Say ‘No’ to Sin, ‘Yes’ to Grace, Pope Says on Immaculate Conception Feast

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By Junno Arocho Esteves

VATICAN CITY (CNS) — Mary’s Immaculate Conception offers a glimpse to the promised life for all Christians who open their hearts to God and his grace, Pope Francis said.

Addressing pilgrims in St. Peter’s Square on the feast of the Immaculate Conception Dec. 8, the pope said the grace “to be totally free from sin” is a gift from God and the “fullness of holiness” given to Mary from the beginning.

“And what Mary had from the beginning will be ours in the end, after we have passed through the purifying ‘bath’ of God’s grace. What opens the gates of paradise to us is God’s grace, received by us with faithfulness,” he said.

In the early morning, the pope visited the Spanish Steps privately to pay homage to the Immaculate Conception at a Marian statue atop a tall column. Customarily, the pope, accompanied by hundreds of people, would pray before the statue every year.

However, the Vatican announced Nov. 30 that the pope would “make an act of private devotion” due to the coronavirus pandemic and avoid the risk of infection that would be caused by a large gathering.

The pope prayed silently before the famed statue, which was erected in 1857 to commemorate Pope Pius IX’s declaration three years earlier of the dogma that Mary was conceived without sin. After he departed, Rome firefighters used a truck and tall ladder to hang a ring of flowers and a rosary from the statue’s outstretched arm.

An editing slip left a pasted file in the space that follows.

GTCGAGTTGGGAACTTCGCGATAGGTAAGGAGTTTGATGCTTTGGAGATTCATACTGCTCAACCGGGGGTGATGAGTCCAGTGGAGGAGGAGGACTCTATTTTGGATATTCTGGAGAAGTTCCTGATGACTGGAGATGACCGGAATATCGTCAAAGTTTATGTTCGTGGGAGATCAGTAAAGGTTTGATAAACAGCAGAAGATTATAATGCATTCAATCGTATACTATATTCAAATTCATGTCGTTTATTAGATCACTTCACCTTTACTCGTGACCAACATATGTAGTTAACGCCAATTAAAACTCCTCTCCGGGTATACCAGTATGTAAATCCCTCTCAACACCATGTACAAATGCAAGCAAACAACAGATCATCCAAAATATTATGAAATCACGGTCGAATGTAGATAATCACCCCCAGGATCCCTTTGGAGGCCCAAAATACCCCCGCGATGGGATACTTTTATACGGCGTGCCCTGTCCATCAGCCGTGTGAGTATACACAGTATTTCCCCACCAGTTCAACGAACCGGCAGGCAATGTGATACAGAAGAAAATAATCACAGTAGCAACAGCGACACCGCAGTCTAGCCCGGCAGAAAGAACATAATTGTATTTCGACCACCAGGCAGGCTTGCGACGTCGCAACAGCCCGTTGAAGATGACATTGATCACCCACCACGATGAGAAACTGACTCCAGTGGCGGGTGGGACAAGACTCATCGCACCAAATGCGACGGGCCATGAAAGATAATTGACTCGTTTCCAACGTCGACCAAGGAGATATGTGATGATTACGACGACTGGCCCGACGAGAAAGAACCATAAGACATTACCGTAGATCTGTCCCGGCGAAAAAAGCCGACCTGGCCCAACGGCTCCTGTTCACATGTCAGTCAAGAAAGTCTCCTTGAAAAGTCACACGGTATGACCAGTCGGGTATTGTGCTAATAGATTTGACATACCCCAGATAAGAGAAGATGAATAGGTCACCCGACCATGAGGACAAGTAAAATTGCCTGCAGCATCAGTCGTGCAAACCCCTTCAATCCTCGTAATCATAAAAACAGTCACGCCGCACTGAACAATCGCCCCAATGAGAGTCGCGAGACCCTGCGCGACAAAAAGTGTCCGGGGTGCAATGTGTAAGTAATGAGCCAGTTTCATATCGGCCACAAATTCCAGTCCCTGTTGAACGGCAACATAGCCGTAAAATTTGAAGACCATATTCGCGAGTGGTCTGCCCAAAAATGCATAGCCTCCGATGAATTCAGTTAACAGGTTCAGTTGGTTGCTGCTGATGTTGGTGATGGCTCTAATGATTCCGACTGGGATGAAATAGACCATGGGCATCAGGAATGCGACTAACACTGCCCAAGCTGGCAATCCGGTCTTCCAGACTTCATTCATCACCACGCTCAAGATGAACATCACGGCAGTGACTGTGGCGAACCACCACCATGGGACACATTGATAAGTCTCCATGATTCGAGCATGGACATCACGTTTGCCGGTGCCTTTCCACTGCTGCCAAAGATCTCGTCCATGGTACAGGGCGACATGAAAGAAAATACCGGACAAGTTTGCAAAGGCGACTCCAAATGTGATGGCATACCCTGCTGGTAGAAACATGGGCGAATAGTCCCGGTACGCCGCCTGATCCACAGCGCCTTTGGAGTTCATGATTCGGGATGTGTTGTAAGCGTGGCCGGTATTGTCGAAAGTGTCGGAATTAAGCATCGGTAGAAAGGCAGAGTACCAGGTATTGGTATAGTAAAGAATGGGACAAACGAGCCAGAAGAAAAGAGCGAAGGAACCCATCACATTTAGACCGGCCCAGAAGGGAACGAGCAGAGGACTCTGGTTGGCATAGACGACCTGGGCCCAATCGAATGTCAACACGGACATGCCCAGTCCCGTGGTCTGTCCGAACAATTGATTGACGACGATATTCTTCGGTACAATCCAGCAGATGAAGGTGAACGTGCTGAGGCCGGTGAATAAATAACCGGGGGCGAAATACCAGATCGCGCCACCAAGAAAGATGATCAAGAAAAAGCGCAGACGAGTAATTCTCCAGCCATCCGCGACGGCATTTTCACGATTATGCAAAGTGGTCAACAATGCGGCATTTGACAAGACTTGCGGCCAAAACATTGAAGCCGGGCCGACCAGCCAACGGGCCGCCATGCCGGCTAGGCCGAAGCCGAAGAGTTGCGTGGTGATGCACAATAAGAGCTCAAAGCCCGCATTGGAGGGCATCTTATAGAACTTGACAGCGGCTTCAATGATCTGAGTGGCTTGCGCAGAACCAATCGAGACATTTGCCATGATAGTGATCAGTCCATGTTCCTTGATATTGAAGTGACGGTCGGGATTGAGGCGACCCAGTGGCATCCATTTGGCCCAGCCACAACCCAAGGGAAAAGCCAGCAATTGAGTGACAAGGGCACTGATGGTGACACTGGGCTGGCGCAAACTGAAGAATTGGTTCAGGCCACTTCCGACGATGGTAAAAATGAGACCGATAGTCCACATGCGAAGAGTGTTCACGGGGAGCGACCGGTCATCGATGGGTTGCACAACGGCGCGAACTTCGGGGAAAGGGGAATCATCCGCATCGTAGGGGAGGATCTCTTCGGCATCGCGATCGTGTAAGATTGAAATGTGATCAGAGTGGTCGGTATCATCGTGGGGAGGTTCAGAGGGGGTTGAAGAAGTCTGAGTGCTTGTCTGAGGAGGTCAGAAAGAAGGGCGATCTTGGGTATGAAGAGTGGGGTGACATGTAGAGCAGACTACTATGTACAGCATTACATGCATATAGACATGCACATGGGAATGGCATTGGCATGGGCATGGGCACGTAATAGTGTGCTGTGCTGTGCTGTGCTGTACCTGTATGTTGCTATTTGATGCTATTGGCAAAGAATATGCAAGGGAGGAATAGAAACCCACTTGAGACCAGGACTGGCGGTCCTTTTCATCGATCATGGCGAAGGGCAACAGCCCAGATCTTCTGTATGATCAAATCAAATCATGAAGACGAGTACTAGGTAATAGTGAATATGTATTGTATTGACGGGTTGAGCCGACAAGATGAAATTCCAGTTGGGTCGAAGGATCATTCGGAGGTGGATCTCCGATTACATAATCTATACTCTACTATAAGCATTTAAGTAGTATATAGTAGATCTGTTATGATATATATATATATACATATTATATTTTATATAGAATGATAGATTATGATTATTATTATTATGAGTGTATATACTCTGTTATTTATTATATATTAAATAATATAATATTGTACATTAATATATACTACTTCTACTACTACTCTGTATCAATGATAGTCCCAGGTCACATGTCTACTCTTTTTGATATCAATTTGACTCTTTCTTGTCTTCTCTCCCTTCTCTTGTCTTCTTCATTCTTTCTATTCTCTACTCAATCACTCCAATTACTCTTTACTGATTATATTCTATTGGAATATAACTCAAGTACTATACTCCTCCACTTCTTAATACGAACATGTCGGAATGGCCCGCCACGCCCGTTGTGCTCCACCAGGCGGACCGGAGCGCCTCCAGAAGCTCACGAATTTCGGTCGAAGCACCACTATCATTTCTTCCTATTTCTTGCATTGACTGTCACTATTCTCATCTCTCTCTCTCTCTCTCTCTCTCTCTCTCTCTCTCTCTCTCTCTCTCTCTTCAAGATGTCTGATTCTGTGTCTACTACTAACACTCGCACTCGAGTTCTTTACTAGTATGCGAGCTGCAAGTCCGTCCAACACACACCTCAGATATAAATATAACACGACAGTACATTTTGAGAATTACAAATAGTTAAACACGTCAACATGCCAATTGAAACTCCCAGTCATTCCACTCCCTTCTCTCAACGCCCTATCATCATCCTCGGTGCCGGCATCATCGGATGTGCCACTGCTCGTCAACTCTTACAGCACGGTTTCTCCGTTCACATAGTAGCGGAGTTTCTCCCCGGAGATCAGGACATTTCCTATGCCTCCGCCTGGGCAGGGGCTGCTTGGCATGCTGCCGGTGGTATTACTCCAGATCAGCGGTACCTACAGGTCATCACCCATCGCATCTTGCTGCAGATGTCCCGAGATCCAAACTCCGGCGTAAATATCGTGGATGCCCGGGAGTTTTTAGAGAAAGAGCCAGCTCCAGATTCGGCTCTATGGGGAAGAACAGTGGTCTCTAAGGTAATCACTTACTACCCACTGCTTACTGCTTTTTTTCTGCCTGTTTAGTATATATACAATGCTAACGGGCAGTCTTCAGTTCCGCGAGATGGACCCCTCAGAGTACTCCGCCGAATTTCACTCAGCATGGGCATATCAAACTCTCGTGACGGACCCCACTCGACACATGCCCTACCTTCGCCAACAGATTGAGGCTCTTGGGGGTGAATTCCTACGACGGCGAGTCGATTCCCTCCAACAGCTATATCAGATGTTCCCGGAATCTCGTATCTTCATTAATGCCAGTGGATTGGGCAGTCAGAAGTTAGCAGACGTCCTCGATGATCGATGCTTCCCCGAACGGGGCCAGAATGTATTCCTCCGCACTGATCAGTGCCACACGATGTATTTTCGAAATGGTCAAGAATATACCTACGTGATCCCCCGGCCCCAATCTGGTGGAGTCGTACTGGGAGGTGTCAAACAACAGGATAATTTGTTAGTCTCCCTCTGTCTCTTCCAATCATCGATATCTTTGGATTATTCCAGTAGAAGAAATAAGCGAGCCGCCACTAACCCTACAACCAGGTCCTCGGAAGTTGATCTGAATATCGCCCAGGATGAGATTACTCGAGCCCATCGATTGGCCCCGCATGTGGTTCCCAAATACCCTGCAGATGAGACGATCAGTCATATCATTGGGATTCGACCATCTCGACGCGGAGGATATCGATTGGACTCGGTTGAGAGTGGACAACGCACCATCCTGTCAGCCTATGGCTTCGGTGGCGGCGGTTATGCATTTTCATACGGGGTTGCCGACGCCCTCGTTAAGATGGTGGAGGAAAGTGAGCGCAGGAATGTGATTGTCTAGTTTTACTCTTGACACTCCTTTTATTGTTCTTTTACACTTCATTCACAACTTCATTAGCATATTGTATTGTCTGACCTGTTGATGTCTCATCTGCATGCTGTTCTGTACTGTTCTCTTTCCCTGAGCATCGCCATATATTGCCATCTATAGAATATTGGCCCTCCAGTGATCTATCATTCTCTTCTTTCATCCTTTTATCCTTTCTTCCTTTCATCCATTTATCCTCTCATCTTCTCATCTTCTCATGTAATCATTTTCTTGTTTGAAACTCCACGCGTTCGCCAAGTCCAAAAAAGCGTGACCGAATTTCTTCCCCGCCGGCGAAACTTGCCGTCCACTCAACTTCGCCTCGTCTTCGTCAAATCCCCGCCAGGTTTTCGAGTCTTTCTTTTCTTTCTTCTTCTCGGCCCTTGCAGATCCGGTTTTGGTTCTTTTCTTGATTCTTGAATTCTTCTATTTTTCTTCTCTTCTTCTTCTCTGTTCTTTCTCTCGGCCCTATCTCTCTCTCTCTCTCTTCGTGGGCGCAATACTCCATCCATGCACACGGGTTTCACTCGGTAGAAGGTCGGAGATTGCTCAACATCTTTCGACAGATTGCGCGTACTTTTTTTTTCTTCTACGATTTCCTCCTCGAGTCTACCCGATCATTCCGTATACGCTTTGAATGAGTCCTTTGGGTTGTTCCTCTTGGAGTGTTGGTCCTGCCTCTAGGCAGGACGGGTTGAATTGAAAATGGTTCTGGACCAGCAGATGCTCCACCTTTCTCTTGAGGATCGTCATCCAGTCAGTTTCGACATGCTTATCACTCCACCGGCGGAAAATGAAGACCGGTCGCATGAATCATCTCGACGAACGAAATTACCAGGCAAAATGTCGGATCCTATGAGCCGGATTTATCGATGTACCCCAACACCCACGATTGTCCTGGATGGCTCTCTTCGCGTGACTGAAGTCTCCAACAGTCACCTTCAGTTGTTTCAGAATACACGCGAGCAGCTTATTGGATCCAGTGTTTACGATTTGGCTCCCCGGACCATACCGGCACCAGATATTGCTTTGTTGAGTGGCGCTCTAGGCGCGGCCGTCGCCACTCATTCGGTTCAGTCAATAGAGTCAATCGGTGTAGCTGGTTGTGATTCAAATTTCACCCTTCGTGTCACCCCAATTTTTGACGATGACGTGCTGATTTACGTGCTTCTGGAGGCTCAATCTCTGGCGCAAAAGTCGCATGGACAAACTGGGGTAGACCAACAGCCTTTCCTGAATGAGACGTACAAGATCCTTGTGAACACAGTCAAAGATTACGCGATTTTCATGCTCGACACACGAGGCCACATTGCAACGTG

In a statement released Dec. 8, Vatican spokesman Matteo Bruni said that after leaving the Spanish Steps, the pope visited in the Basilica of St. Mary Major, where he prayed before the icon of Mary “Salus Populi Romani” (“health of the Roman people”) and celebrated Mass in the chapel of the Nativity.

After praying the Angelus prayer, the pope said that although the public could not be present for the laying of flowers at the statue of Mary, it “does not impede us from offering our mother the flowers that please her most: prayer, penance and a heart open to grace.”

In his main talk, the pope reflected on the Marian feast day that “celebrates one of the wonders of the story of salvation.”

“Even she was saved by Christ, but in an extraordinary way,” the pope said, because God wanted the mother of his son to “not be touched by the misery of sin from the moment of her conception.”

The pope said Christians must remember that to pass “through the narrow door” that leads to paradise, they must first be mindful of their faults and open their hearts to God.

“Do you know who is the first person we are sure entered paradise? Do you know who? A ‘ruffian;’ one of the two who was crucified with Jesus,” he said. “Brothers and sisters, God’s grace is offered to everyone; and many who are the least on this earth will be the first in heaven.”

He warned the faithful not to take advantage of the Lord’s patience by continually postponing “a serious evaluation of one’s own life” and thus, be unable to obtain God’s grace.

“We may be able to deceive people, but not God,” the pope said. “He knows our hearts better than we ourselves do. Let us take advantage of the present moment!”

Pope Francis urged the faithful to “seize the day” by saying “‘no’ to evil and ‘yes’ to God” and “to once and for all stop thinking of ourselves, dragging ourselves into hypocrisy and to face our own reality as we are.”

“And this, for us, is the path for becoming ‘holy and immaculate,’” the pope said. “The uncontaminated beauty of our mother is incomparable, but at the same time it attracts us. Let us entrust ourselves to her and say ‘no’ to sin and ‘yes’ to grace once and for all.”